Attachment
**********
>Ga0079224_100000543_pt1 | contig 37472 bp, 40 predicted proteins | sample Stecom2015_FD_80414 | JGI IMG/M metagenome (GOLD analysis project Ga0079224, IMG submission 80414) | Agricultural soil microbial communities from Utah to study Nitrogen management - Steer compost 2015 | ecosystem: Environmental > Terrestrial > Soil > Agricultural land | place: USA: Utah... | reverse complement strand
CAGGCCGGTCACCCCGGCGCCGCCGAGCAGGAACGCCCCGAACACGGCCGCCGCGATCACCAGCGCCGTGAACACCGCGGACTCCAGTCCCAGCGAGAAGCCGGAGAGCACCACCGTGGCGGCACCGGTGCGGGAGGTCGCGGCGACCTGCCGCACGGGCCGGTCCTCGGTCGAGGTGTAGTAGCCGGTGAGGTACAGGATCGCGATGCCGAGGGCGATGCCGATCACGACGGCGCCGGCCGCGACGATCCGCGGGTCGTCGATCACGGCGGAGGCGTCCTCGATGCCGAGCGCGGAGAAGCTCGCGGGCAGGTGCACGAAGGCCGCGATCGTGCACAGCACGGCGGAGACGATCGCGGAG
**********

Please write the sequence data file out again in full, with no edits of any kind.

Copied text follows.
>Ga0079224_100000543_pt1 | contig 37472 bp, 40 predicted proteins | sample Stecom2015_FD_80414 | JGI IMG/M metagenome (GOLD analysis project Ga0079224, IMG submission 80414) | Agricultural soil microbial communities from Utah to study Nitrogen management - Steer compost 2015 | ecosystem: Environmental > Terrestrial > Soil > Agricultural land | place: USA: Utah... | reverse complement strand
CAGGCCGGTCACCCCGGCGCCGCCGAGCAGGAACGCCCCGAACACGGCCGCCGCGATCACCAGCGCCGTGAACACCGCGGACTCCAGTCCCAGCGAGAAGCCGGAGAGCACCACCGTGGCGGCACCGGTGCGGGAGGTCGCGGCGACCTGCCGCACGGGCCGGTCCTCGGTCGAGGTGTAGTAGCCGGTGAGGTACAGGATCGCGATGCCGAGGGCGATGCCGATCACGACGGCGCCGGCCGCGACGATCCGCGGGTCGTCGATCACGGCGGAGGCGTCCTCGATGCCGAGCGCGGAGAAGCTCGCGGGCAGGTGCACGAAGGCCGCGATCGTGCACAGCACGGCGGAGACGATCGCGGAG